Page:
During the operation, part of the ileum is brought to the surface of the abdomen to form a stoma, usually on the right hand side. This is where the faeces will now pass from the body. The bowel contents from an ileostomy will be more liqiud and semi-solid.
You can have either an end ileostomy or a loop ileostomy and they are both treated and are cared for in the same way. An ileostomy may be temporary or permanent.
Even though the rectum has been bypassed it is not uncommon for people to experience the need to go to the toilet as you did previously. Sometimes a little blood, mucous, wind and occasionally bowel motion may be passed but this is normal. Just sit on the toilet and clean yourself in the usual way.
If the rectum has been removed, people may still expereince this urge and again this is normal and should ease with time.
After the operation you may see the stitches that have been used to hold the stoma in place. These will eventaully dissolve away as the stoma shrinks, or can be removed by your stoma care nurse.
One of the most important things to remember is to take good care of the skin around the stoma. If the pouch does not fit snugly around the stoma the skin can become exposed to the harmful effects of the faeces. Leakage, as well as the too frequest removal of the pouch and the use of harsh skin cleansers can also cause some irritation of the skin. Look at the skin around the stoma when changing the pouch, if you notice any swelling, rash or redness which does not go away after a couple of changes, please get in touch with your stoma care nurse.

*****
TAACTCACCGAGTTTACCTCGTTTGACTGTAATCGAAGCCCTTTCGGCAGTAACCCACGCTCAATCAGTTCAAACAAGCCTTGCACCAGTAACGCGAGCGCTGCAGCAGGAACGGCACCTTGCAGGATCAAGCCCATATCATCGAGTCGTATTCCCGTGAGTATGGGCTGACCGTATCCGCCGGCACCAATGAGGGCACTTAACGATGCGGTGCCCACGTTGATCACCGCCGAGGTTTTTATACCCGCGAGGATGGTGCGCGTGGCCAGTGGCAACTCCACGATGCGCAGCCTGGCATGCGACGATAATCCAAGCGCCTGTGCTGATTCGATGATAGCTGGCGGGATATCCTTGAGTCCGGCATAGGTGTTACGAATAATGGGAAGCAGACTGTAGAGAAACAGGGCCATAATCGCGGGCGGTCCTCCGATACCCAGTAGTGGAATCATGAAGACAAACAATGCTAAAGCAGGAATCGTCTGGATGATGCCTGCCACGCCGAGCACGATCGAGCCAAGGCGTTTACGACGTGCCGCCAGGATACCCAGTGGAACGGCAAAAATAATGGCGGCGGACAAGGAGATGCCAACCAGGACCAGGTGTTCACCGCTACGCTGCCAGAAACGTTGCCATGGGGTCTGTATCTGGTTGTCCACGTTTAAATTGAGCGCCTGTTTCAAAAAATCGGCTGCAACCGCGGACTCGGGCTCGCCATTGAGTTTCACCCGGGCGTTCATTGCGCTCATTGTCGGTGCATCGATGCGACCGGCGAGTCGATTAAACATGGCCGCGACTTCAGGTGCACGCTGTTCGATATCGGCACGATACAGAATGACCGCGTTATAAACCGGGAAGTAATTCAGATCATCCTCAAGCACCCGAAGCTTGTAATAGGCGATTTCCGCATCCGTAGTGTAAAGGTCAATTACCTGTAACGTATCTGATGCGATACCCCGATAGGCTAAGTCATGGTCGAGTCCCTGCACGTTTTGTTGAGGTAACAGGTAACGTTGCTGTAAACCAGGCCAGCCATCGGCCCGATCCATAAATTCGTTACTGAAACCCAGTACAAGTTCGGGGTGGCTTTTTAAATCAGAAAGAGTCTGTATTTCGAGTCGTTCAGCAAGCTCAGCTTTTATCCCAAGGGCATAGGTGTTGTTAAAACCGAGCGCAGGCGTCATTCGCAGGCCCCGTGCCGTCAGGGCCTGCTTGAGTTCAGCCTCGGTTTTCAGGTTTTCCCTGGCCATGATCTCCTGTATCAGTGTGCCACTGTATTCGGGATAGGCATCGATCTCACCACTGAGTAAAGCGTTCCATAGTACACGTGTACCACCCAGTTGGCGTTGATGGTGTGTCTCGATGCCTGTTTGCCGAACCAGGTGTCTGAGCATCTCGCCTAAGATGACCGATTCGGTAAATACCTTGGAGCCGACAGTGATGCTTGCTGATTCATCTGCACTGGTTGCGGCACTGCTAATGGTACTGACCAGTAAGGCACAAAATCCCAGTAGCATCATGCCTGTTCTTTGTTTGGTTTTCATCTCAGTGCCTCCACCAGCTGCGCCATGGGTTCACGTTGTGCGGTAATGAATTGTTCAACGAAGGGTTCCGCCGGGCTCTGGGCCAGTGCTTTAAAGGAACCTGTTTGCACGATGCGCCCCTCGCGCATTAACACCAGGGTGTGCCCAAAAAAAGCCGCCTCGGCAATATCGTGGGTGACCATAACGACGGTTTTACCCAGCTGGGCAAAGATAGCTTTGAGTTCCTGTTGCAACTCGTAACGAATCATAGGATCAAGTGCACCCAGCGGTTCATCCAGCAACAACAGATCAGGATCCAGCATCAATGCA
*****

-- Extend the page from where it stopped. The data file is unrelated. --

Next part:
It is a good idea to try to establish a routine for changing the pouch. As you get used to your stoma you may find that at certain times of the day it is more active than at others, for example shortly after a meal. Try to choose a time when it is relatively inactive, perhaps first thing in the morning.
Before starting to change the pouch make sure you have everything to hand that you will need to complete the process.
Most people with an ileostomy wear a drainable pouch, which will need to be emptied approximately 4-6 times per day and can be left on for 2-3 days. It is agood idea to empty the pouch when it is about one third full. There are many different sorts of pouches available and your stoma care nurse will be able to help you choose the most suitable type for you.
There are two main types of pouches available. These are known as the a one-piece and the two piece systems. A one piece comprises of a single unit which is made up of the collection bag and the adhesive area which firmly attaches the pouch around the stoma.
The two-piece system has the collection bag separate from the adhesive area and the two halves are then connected together. This means that you do not have to remove the adhesive part from around the stoma every time you change the bag.